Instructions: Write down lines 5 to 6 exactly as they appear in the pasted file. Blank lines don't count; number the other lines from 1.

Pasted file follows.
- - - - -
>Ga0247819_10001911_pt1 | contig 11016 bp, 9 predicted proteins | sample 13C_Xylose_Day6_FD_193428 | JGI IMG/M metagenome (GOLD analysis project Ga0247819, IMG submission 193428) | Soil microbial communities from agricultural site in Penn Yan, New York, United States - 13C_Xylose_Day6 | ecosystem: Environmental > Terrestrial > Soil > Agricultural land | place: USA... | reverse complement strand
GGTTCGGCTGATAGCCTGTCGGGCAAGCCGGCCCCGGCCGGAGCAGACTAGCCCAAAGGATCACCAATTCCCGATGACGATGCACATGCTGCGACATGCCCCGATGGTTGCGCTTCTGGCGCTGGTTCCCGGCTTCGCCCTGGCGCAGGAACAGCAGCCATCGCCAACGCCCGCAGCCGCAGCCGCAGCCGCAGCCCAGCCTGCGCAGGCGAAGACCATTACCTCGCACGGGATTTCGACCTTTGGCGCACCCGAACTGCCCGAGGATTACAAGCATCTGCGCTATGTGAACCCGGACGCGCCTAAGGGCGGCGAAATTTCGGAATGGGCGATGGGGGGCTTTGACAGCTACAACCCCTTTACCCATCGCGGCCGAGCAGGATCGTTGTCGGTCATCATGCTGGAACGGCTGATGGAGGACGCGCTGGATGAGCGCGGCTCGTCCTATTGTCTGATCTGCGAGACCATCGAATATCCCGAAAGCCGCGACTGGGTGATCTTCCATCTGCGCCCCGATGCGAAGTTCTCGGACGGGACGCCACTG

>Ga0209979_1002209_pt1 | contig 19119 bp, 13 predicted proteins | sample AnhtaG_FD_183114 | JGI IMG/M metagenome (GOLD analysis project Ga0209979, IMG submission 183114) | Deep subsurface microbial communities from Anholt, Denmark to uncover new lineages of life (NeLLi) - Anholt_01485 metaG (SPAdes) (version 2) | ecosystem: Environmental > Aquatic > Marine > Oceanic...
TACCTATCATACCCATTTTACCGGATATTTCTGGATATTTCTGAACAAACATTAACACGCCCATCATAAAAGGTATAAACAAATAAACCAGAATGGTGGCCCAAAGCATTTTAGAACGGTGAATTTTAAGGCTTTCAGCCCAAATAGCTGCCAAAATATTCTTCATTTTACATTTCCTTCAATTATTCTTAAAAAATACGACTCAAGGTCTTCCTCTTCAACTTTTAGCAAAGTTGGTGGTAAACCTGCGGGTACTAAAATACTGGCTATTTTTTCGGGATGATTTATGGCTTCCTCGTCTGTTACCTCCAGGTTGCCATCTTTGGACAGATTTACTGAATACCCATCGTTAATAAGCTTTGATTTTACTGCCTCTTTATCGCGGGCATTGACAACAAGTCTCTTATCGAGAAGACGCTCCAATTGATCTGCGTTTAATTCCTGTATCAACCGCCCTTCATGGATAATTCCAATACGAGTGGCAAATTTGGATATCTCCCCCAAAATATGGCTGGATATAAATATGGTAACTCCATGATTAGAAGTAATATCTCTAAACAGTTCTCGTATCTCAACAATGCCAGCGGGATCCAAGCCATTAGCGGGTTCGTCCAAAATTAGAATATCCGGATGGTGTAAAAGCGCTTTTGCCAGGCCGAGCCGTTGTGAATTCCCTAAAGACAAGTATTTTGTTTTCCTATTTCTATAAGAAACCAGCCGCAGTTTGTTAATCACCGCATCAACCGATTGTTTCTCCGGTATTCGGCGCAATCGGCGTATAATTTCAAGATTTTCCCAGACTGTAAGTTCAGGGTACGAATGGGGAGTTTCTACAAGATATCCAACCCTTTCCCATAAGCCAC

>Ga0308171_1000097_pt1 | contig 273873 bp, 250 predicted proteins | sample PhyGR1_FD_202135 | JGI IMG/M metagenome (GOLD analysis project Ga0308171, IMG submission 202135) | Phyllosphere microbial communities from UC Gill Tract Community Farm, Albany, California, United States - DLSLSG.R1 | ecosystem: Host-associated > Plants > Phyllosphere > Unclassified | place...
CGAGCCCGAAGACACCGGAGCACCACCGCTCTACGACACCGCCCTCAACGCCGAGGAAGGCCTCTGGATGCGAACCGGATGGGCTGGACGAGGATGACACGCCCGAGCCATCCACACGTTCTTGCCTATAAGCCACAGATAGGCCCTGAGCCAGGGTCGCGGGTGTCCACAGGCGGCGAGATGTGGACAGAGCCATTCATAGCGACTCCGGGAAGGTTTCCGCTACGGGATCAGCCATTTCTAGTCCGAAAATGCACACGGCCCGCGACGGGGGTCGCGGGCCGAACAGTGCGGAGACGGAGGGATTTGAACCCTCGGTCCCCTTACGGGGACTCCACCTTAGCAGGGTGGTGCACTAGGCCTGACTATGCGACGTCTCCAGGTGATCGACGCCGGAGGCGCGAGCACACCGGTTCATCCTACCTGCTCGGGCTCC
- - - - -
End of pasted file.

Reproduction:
>Ga0308171_1000097_pt1 | contig 273873 bp, 250 predicted proteins | sample PhyGR1_FD_202135 | JGI IMG/M metagenome (GOLD analysis project Ga0308171, IMG submission 202135) | Phyllosphere microbial communities from UC Gill Tract Community Farm, Albany, California, United States - DLSLSG.R1 | ecosystem: Host-associated > Plants > Phyllosphere > Unclassified | place...
CGAGCCCGAAGACACCGGAGCACCACCGCTCTACGACACCGCCCTCAACGCCGAGGAAGGCCTCTGGATGCGAACCGGATGGGCTGGACGAGGATGACACGCCCGAGCCATCCACACGTTCTTGCCTATAAGCCACAGATAGGCCCTGAGCCAGGGTCGCGGGTGTCCACAGGCGGCGAGATGTGGACAGAGCCATTCATAGCGACTCCGGGAAGGTTTCCGCTACGGGATCAGCCATTTCTAGTCCGAAAATGCACACGGCCCGCGACGGGGGTCGCGGGCCGAACAGTGCGGAGACGGAGGGATTTGAACCCTCGGTCCCCTTACGGGGACTCCACCTTAGCAGGGTGGTGCACTAGGCCTGACTATGCGACGTCTCCAGGTGATCGACGCCGGAGGCGCGAGCACACCGGTTCATCCTACCTGCTCGGGCTCC